February 2, 2010
When Israel-Palestine merits not a word from a president, you know the United States is turning inward.
Roger Cohen, New York Times, 28 January 2010, “Exit America”
The same Cohen op-ed indicates that only nine minutes were devoted to international affairs in President Obama’s first State of the Union message last month. And now we hear about how intra-EU wrangling over which of its several “Présidents” will shake Obama’s hand first at the US-EU Summit may mean that none of them will get to do so – if the US President doesn’t attend.
Sorry, folks, this just won’t do. Adult leadership is required on both sides of the Atlantic if the warring parties on the shores of the Eastern Mediterranean are ever to be encouraged to make peace.
It’s not a problem that needs more time – Israel’s occupation of the West Bank and its siege of Gaza have lasted the better part of a half century, and 90 years ago this month, in February 1920, the “powers” were meeting in the Conference of London – one of a series of conclaves to divvy up the defunct Ottoman Empire – and we know how that turned out.
Last month, a few days before the “SOTU” speech that ignored the Israel-Palestine situation, I chaired a panel in Brussels that looked at the unsatisfactory state of Western efforts to bring about a lasting peace. Despite the hope this time last year (Inauguration of Obama, his appointment of George Mitchell), the anniversary of the Israel campaign against Gaza reminds us how little has changed, except that Israel now has a government bent on expanding its settlements throughout the West Bank and Jerusalem. But in our conference, what was clear was that both sides of the pond needed to keep each other engaged.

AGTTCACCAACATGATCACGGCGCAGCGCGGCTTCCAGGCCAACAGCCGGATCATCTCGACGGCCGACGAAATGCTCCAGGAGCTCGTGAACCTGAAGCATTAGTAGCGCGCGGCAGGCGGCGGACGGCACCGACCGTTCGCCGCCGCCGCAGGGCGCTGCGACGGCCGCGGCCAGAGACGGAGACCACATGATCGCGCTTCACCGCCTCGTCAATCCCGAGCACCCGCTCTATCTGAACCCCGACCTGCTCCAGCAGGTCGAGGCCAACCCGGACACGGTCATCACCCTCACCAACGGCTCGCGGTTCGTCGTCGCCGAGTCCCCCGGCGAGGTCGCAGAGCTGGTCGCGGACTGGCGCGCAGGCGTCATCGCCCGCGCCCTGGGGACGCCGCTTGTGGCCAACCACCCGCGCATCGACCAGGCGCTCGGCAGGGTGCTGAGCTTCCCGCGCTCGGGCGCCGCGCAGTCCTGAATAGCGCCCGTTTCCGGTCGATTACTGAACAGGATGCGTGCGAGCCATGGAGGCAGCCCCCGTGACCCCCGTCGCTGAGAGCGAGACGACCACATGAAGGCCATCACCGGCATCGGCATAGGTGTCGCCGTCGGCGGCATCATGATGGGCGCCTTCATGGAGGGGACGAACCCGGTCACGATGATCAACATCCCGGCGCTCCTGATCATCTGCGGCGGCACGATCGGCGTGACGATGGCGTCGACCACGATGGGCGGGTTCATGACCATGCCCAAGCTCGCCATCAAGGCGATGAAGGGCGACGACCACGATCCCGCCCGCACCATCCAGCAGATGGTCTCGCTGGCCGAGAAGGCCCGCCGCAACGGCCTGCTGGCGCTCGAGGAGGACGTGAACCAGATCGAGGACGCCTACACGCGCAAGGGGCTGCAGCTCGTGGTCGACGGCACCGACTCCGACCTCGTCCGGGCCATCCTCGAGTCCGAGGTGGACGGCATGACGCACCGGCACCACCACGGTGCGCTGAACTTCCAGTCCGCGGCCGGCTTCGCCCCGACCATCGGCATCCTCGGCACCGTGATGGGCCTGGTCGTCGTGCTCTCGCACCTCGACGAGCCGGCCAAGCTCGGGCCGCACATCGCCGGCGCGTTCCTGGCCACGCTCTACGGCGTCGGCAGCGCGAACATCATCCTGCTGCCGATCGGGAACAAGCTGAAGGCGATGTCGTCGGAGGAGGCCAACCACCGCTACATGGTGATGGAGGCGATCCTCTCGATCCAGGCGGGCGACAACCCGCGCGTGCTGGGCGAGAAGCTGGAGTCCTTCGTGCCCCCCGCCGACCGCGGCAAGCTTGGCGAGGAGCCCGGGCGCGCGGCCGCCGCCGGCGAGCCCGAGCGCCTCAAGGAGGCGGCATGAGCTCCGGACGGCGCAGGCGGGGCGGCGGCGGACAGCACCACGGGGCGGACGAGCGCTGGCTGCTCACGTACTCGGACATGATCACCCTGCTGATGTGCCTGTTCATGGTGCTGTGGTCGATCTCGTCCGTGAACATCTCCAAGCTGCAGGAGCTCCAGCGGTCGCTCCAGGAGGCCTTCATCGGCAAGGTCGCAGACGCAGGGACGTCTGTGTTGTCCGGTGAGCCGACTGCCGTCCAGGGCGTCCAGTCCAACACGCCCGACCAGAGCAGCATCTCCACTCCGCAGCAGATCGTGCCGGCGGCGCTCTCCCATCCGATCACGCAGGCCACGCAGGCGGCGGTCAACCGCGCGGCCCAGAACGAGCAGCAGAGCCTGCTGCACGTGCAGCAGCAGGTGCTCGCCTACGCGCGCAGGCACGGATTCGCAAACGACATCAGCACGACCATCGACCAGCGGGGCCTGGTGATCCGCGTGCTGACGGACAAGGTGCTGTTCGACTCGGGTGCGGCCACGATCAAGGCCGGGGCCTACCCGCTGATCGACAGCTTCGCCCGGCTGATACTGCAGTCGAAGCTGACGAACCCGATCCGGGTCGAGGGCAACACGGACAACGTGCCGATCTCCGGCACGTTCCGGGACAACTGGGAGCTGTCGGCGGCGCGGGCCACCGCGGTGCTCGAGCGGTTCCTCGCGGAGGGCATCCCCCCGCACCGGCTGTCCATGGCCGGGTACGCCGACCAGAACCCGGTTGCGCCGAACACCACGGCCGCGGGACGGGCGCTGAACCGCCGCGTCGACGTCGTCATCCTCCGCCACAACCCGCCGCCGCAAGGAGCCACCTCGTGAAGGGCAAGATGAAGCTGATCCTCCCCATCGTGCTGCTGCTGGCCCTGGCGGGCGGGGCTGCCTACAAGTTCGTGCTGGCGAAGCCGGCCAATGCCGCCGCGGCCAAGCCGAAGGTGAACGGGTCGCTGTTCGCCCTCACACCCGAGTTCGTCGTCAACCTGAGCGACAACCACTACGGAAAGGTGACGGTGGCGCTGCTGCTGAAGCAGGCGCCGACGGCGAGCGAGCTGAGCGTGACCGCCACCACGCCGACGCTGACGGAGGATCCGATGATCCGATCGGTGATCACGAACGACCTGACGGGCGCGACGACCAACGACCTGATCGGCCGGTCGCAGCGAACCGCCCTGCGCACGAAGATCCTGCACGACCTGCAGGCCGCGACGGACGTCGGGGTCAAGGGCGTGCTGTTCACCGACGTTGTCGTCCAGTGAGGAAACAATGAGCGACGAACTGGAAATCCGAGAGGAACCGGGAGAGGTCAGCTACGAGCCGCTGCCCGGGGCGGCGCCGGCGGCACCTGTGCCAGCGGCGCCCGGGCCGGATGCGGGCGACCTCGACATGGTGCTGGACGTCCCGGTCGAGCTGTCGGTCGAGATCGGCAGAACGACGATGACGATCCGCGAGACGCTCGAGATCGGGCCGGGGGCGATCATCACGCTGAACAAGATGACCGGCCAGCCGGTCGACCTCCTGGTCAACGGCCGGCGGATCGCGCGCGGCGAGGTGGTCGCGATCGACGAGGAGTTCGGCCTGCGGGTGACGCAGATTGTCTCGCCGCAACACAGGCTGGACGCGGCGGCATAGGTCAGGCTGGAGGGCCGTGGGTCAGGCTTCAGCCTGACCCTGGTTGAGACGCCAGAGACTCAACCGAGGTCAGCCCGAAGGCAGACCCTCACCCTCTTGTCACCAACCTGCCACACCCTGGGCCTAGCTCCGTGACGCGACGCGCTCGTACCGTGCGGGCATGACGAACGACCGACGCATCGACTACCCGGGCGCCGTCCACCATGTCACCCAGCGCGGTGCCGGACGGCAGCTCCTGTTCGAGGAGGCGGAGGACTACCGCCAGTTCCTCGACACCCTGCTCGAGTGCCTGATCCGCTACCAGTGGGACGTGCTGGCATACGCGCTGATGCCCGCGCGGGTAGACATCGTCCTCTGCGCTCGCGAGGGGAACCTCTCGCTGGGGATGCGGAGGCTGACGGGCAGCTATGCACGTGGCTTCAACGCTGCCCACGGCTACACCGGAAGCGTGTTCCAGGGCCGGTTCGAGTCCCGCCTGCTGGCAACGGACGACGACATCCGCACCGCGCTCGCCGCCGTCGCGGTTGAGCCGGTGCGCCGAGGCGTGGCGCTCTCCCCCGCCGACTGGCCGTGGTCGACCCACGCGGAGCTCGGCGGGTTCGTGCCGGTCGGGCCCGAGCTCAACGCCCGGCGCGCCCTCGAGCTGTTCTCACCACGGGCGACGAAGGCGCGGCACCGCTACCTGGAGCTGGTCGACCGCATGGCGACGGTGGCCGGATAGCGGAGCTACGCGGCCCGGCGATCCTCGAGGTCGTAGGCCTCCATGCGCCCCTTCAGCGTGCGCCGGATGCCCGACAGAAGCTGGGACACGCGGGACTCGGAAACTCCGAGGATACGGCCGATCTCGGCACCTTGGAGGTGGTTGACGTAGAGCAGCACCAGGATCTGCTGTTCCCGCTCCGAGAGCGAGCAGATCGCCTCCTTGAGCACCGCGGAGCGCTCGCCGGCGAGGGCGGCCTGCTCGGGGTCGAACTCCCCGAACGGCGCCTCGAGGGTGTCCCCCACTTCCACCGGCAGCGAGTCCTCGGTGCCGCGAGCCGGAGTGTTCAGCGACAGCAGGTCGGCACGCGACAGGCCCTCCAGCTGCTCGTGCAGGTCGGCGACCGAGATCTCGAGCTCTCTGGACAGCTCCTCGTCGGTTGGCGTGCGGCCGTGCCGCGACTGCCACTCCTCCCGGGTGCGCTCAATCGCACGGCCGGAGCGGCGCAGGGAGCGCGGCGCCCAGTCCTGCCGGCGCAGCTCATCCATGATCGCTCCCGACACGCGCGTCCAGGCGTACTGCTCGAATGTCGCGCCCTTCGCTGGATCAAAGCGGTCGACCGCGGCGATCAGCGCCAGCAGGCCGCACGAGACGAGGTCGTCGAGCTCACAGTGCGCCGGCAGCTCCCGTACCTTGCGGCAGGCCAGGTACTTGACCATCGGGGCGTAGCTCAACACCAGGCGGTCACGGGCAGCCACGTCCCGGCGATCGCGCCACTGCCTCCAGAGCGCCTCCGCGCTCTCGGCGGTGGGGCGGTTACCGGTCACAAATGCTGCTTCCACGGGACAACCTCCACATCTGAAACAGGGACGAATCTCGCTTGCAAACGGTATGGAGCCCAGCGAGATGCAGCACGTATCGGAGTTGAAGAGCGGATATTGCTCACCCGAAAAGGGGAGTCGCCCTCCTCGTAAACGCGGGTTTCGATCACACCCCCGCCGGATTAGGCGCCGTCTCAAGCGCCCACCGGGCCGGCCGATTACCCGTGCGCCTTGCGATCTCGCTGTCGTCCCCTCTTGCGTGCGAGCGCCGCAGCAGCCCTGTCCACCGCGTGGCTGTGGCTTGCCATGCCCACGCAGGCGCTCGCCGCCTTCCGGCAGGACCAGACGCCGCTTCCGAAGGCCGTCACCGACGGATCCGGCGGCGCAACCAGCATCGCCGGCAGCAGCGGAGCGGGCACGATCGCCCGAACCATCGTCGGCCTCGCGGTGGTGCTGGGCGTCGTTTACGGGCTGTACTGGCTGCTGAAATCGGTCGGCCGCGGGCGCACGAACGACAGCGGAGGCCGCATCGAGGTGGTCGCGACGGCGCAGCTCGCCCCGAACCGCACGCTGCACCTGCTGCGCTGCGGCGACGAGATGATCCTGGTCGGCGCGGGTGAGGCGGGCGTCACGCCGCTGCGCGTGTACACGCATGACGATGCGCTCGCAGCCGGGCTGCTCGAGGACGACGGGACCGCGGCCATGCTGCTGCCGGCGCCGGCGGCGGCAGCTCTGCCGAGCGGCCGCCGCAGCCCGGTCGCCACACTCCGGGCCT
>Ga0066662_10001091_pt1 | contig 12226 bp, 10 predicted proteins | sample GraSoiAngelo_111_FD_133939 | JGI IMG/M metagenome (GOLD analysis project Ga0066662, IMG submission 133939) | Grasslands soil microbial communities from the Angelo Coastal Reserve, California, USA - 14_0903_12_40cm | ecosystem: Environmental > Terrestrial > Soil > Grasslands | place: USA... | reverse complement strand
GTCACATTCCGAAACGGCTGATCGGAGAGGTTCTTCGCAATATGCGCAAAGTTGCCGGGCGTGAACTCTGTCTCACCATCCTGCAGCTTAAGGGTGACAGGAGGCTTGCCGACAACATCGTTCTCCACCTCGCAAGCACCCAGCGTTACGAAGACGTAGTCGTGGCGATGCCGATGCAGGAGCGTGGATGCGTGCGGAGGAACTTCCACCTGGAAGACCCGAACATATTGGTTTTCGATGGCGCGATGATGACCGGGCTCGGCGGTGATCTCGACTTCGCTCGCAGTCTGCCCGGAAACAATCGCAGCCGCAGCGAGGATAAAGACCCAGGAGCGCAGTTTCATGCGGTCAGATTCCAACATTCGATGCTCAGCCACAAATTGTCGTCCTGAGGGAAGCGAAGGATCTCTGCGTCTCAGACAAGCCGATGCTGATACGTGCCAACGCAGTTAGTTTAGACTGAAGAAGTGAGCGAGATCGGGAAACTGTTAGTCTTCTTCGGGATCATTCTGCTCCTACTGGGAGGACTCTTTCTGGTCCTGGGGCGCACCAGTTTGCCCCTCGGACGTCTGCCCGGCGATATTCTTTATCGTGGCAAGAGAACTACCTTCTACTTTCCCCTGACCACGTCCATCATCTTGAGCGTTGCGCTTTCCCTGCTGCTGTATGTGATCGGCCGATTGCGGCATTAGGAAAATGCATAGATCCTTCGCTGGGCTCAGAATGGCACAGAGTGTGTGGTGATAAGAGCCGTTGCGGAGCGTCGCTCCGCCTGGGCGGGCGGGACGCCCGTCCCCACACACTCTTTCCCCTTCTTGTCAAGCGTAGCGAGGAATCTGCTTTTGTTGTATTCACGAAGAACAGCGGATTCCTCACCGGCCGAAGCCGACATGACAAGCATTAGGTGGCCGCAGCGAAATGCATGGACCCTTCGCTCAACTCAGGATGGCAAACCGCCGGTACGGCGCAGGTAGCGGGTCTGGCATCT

The United States remains Israel’s primary security guarantor, and the European Union’s financial assistance allows the Palestinian Authority to remain in business. It would appear that the US and the EU have many things to talk about, and might want to better coordinate their use of what should be considerable leverage with both parties to the conflict.
What better way than to end the “egotistical wrangling” over lining up to shake hands? And for the US, to use the EU-US Summit to show Europe that his Administration is not going to “go local.”
Gerald Loftus also publishes “Avuncular American,” a blog devoted to international affairs.